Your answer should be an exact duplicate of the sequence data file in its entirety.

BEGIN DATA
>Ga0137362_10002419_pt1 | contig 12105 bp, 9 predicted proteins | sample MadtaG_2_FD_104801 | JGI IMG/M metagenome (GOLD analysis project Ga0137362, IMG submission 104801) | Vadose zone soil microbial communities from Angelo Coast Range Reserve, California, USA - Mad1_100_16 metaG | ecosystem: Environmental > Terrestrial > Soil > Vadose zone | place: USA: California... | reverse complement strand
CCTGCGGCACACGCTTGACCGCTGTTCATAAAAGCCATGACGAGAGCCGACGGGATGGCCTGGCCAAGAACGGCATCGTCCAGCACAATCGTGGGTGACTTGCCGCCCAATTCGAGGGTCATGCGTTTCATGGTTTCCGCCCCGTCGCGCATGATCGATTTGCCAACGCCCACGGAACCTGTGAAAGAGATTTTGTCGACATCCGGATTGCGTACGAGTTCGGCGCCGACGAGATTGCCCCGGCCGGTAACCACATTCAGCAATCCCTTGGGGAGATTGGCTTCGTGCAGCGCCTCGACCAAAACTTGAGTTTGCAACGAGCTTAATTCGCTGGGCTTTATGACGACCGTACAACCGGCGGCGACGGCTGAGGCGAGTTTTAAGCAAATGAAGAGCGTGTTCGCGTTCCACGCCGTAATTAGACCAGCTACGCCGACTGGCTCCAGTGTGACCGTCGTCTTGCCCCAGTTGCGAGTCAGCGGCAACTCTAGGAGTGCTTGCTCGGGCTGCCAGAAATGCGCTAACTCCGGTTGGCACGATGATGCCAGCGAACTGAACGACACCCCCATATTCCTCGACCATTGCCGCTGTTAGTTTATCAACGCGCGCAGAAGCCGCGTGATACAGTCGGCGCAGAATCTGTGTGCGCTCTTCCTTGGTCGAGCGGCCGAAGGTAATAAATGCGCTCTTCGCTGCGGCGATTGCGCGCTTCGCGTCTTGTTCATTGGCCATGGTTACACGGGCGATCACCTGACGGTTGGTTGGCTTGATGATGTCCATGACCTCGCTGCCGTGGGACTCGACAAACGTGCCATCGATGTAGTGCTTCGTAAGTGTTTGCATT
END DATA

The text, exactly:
>Ga0137362_10002419_pt1 | contig 12105 bp, 9 predicted proteins | sample MadtaG_2_FD_104801 | JGI IMG/M metagenome (GOLD analysis project Ga0137362, IMG submission 104801) | Vadose zone soil microbial communities from Angelo Coast Range Reserve, California, USA - Mad1_100_16 metaG | ecosystem: Environmental > Terrestrial > Soil > Vadose zone | place: USA: California... | reverse complement strand
CCTGCGGCACACGCTTGACCGCTGTTCATAAAAGCCATGACGAGAGCCGACGGGATGGCCTGGCCAAGAACGGCATCGTCCAGCACAATCGTGGGTGACTTGCCGCCCAATTCGAGGGTCATGCGTTTCATGGTTTCCGCCCCGTCGCGCATGATCGATTTGCCAACGCCCACGGAACCTGTGAAAGAGATTTTGTCGACATCCGGATTGCGTACGAGTTCGGCGCCGACGAGATTGCCCCGGCCGGTAACCACATTCAGCAATCCCTTGGGGAGATTGGCTTCGTGCAGCGCCTCGACCAAAACTTGAGTTTGCAACGAGCTTAATTCGCTGGGCTTTATGACGACCGTACAACCGGCGGCGACGGCTGAGGCGAGTTTTAAGCAAATGAAGAGCGTGTTCGCGTTCCACGCCGTAATTAGACCAGCTACGCCGACTGGCTCCAGTGTGACCGTCGTCTTGCCCCAGTTGCGAGTCAGCGGCAACTCTAGGAGTGCTTGCTCGGGCTGCCAGAAATGCGCTAACTCCGGTTGGCACGATGATGCCAGCGAACTGAACGACACCCCCATATTCCTCGACCATTGCCGCTGTTAGTTTATCAACGCGCGCAGAAGCCGCGTGATACAGTCGGCGCAGAATCTGTGTGCGCTCTTCCTTGGTCGAGCGGCCGAAGGTAATAAATGCGCTCTTCGCTGCGGCGATTGCGCGCTTCGCGTCTTGTTCATTGGCCATGGTTACACGGGCGATCACCTGACGGTTGGTTGGCTTGATGATGTCCATGACCTCGCTGCCGTGGGACTCGACAAACGTGCCATCGATGTAGTGCTTCGTAAGTGTTTGCATT